Hundreds of victims of sex abuse have failed to receive compensation despite their abusers being locked up, leaving them “devastated”.
The Victim’s Commissioner confirmed to the BBC it would be launching an investigation into The Criminal Injuries Compensation Authority (CICA).
Many of people have been refused compensation since 2012 were deemed to have consented to their abuse. So, what’s going on here? And what does it have to do with our human rights?
But their abusers have been locked up, right?
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The issue here is ensuring that victims receive compensation for what they have suffered – and how this is different to being punished for breaking the law.
While law abusers may have been punished on the basis that it’s illegal to have sexual activity with anyone under 16, this doesn’t mean CICA will automatically make a payment to all victims.
The Ministry of Justice has estimated that around 30 cases a year have been refused compensation on ‘consent grounds’. Previous rules about when victims lived with their abusers have also meant about 180 people were barred from compensation.
So, why is this happening?
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The main issues here are twofold. First, if someone is deemed to have ‘consented’ to the abuse, they may not receive a payout. For example, one victim of a Rotherham gang, Sammy Woodhouse, was told that she was not “manipulated” despite being 14 when she was groomed by 24-year-old Arshid Hussain, who has since been jailed for 35 years. The legal age of consent for sexual intercourse is 16.
Speaking to the Telegraph, Ms Woodhouse added: “I could have killed myself when I read that. They were saying it was my fault that I was a victim of rape and abuse from the age of 14.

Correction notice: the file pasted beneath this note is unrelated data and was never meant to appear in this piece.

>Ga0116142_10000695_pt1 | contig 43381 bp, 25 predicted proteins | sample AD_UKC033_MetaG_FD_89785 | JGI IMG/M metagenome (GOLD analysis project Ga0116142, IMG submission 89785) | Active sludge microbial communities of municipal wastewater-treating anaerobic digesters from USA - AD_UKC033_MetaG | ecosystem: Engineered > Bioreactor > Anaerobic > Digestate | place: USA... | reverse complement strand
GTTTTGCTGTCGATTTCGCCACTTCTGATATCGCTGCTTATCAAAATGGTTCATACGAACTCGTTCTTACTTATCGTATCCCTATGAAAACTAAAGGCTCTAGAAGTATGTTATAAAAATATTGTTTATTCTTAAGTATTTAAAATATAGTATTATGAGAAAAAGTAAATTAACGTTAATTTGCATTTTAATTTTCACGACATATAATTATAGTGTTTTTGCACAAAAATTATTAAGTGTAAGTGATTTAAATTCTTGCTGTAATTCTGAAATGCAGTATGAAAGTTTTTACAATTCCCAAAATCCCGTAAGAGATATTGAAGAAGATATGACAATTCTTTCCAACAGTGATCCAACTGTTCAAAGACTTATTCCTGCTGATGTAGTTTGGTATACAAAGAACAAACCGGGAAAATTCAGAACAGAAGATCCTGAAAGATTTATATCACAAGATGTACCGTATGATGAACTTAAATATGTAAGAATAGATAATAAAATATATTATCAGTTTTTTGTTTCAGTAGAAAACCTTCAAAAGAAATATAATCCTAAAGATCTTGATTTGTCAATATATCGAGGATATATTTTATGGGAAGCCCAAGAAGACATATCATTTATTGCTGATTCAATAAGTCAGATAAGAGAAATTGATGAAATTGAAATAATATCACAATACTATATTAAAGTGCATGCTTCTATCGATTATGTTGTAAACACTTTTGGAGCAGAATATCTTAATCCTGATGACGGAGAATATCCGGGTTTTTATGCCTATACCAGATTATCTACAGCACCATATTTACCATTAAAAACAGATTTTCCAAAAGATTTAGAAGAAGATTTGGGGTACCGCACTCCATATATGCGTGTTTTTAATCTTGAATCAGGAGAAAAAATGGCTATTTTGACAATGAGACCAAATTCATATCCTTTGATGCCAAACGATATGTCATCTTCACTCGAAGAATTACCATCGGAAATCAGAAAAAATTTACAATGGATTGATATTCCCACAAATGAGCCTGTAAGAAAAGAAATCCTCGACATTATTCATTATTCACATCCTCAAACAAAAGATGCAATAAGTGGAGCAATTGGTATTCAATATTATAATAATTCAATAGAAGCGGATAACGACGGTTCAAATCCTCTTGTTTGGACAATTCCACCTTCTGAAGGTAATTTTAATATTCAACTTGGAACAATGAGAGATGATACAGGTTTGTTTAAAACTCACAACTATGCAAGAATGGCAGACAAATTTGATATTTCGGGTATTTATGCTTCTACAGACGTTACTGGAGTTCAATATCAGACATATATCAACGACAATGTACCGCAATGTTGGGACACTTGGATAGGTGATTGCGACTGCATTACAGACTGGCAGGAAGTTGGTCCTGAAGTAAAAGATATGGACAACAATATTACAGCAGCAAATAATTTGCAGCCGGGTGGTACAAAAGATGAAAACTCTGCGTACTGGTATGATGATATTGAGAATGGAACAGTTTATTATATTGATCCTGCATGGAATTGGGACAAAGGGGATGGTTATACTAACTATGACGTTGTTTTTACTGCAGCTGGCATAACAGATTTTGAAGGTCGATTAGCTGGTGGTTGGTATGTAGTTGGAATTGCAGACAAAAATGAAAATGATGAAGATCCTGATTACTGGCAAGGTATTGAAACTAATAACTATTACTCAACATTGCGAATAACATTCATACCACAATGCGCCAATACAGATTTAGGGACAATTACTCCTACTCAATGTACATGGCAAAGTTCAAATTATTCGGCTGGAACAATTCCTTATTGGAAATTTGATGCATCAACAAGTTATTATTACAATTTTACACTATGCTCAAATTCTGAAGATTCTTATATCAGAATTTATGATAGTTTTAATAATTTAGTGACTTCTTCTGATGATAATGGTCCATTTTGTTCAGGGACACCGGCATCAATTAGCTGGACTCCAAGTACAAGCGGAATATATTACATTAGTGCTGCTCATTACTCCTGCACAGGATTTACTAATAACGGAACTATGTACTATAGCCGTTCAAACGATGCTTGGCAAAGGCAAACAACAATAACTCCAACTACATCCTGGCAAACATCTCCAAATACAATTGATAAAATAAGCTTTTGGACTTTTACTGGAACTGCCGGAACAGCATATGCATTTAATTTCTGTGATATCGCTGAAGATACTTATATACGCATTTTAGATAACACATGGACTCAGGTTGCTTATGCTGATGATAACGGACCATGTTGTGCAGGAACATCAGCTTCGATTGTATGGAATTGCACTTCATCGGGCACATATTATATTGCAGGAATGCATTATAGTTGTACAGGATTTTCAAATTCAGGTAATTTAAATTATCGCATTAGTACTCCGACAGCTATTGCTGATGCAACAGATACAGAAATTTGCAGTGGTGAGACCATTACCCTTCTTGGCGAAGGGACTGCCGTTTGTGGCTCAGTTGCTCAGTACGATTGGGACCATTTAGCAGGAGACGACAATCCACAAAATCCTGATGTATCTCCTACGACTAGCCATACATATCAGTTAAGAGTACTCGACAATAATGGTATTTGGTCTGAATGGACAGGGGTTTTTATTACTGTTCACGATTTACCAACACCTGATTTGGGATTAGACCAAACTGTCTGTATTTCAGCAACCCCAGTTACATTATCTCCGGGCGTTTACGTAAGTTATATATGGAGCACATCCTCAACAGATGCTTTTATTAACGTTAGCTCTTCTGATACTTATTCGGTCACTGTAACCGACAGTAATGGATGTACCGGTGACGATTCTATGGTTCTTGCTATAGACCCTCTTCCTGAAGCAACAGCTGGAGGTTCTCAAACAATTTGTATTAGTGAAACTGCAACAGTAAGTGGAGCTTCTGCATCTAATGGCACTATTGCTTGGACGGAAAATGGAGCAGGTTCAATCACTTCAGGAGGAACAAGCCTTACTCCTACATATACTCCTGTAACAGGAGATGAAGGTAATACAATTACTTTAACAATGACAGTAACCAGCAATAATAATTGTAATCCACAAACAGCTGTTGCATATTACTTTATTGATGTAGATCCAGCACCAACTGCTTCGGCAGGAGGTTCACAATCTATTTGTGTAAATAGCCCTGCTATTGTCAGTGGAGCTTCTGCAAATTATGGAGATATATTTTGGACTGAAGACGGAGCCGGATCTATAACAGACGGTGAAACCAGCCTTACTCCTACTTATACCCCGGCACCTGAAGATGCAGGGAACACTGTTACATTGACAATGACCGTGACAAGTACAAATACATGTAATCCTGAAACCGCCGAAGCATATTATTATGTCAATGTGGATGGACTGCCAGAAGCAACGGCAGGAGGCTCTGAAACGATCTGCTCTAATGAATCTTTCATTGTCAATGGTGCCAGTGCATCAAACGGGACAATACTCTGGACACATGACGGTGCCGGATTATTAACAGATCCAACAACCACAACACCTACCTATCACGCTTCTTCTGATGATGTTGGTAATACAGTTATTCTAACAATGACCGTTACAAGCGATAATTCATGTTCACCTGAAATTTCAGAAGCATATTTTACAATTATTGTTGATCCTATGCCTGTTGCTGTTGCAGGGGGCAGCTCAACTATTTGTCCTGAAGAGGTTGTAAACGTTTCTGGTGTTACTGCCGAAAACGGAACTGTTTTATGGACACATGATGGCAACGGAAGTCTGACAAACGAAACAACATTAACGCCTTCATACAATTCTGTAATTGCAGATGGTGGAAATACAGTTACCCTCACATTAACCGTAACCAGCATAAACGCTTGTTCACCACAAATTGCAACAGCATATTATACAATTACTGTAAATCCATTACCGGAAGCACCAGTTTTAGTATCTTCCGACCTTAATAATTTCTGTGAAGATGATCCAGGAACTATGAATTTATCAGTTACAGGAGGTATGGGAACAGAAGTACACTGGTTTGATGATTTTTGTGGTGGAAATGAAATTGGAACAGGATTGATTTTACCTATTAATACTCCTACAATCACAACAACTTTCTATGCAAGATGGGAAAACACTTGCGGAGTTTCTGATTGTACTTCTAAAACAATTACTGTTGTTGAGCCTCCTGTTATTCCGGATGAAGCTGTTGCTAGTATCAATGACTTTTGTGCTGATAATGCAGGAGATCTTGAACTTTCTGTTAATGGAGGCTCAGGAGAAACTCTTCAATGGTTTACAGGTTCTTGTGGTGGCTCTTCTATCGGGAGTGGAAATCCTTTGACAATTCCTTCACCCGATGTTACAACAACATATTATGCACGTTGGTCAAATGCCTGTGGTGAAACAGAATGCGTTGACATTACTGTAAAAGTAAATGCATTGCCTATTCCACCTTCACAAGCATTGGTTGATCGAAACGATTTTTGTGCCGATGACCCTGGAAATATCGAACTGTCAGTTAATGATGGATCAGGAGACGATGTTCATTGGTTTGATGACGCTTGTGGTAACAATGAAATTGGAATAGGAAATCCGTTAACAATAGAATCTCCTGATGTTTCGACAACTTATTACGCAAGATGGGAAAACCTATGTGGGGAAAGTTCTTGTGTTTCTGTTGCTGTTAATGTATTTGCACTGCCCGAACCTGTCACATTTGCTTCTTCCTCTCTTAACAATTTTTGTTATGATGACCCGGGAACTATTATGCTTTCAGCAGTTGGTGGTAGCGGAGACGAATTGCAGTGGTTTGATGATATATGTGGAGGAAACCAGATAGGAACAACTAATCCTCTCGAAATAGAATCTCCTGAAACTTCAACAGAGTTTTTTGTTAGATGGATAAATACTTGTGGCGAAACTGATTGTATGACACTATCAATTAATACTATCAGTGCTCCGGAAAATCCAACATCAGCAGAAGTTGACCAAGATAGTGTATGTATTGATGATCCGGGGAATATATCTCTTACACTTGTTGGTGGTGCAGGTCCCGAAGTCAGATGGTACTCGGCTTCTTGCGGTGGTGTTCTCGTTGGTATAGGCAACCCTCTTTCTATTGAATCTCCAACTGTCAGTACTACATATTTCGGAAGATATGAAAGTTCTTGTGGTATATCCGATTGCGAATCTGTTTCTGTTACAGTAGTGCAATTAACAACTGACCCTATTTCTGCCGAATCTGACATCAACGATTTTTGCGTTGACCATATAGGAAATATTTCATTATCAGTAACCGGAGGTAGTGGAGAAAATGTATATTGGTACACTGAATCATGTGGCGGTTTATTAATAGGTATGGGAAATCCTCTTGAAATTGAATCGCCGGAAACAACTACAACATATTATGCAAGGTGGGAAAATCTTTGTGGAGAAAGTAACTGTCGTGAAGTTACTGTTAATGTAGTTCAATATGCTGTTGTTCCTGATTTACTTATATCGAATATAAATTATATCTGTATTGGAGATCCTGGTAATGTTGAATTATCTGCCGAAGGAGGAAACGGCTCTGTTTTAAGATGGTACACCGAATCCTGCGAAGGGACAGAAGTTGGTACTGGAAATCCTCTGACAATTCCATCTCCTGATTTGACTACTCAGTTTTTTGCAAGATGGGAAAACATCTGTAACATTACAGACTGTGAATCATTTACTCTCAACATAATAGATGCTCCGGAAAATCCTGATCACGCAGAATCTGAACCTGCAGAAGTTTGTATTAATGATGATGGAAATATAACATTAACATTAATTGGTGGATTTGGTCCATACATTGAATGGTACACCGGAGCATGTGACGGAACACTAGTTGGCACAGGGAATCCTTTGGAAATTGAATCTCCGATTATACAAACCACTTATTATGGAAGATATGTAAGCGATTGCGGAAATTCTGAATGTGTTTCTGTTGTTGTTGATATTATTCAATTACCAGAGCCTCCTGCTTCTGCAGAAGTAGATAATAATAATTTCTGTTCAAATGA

I could have killed myself when I read that. They were saying it was my fault I was a victim of rape and abuse from the age of 14
The BBC also found a further 180 abuse victims who were refused compensation since 2015 as they had lived with the person who abused them before 1 October 1979.
The rule was originally put in place to make sure abusers didn’t benefit from their victim’s compensation, but the arbitrary line also meant that some victims are unable to claim compensation based entirely on the date that the abuse happened.
Why is compensation important?
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While not receiving compensation doesn’t mean the abuser hasn’t been found guilty and jailed, the Children’s Commissioner, Anne Longfield, explains that it is a vital “recognition that the justice system and the state formally believe you.
Although compensation cannot undo the damage of abuse, as Baroness Newlove, the Victim’s Commissioner, points out, it plays a “critical role” in helping the victims of serious crime recover. By extension, refusing compensation leaves victims feeling degraded and not worthy.
The Chief Executive of Barnardo’s, the UK’s largest children’s charity, also referred to the situation as “scandalous”.
What’s being done?
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In July the Government promised an “urgent review” of all cases rejected by CICA on ‘consent’ grounds, however, this has yet to happen. The Victim’s Commissioner will also begin an investigation in early 2018, looking at how well CICA works for vulnerable victims.
The organisation itself has also completed a review of staff guidance to make sure it identifies were grooming could be a factor. However, this still prompted a backlash after The Guardian revealed even new rules could see a child as young as 12 being able to ‘consent’.
[The rules] are at odds with the law, public opinion and with the Government’s definition of child abuse
Anne Longfield, Children’s Commissioner
The guidance rests on the position that consent ‘in fact’ is different from consent ‘in law’. Legally, a person can only give consent to sexual acts from the age of 16, meaning victims have been deemed to give consent, even when it is not possible for them to do so in law.
Protecting human rights means protecting victims’ rights to compensation. It also means protecting children’s rights. It is vital that those who have been abused have their suffering recognised, and compensation is an important way of doing this.